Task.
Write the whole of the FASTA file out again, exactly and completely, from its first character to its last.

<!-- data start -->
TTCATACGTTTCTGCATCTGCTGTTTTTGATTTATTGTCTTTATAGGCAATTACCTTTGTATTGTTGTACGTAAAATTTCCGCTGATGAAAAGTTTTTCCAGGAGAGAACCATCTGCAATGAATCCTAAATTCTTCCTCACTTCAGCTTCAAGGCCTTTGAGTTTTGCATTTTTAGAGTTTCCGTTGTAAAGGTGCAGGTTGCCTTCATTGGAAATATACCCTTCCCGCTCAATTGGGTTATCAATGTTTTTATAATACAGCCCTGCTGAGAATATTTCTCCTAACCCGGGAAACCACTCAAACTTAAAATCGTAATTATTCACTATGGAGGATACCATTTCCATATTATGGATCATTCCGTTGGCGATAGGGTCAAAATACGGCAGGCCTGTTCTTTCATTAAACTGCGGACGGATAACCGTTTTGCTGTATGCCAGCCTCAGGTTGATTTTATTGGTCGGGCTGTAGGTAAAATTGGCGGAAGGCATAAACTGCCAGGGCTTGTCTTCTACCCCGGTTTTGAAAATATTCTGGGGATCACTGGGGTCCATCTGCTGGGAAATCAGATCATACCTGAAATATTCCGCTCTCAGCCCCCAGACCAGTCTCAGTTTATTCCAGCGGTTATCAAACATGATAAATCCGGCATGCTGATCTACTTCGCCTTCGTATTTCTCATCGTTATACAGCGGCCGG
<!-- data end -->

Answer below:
TTCATACGTTTCTGCATCTGCTGTTTTTGATTTATTGTCTTTATAGGCAATTACCTTTGTATTGTTGTACGTAAAATTTCCGCTGATGAAAAGTTTTTCCAGGAGAGAACCATCTGCAATGAATCCTAAATTCTTCCTCACTTCAGCTTCAAGGCCTTTGAGTTTTGCATTTTTAGAGTTTCCGTTGTAAAGGTGCAGGTTGCCTTCATTGGAAATATACCCTTCCCGCTCAATTGGGTTATCAATGTTTTTATAATACAGCCCTGCTGAGAATATTTCTCCTAACCCGGGAAACCACTCAAACTTAAAATCGTAATTATTCACTATGGAGGATACCATTTCCATATTATGGATCATTCCGTTGGCGATAGGGTCAAAATACGGCAGGCCTGTTCTTTCATTAAACTGCGGACGGATAACCGTTTTGCTGTATGCCAGCCTCAGGTTGATTTTATTGGTCGGGCTGTAGGTAAAATTGGCGGAAGGCATAAACTGCCAGGGCTTGTCTTCTACCCCGGTTTTGAAAATATTCTGGGGATCACTGGGGTCCATCTGCTGGGAAATCAGATCATACCTGAAATATTCCGCTCTCAGCCCCCAGACCAGTCTCAGTTTATTCCAGCGGTTATCAAACATGATAAATCCGGCATGCTGATCTACTTCGCCTTCGTATTTCTCATCGTTATACAGCGGCCGG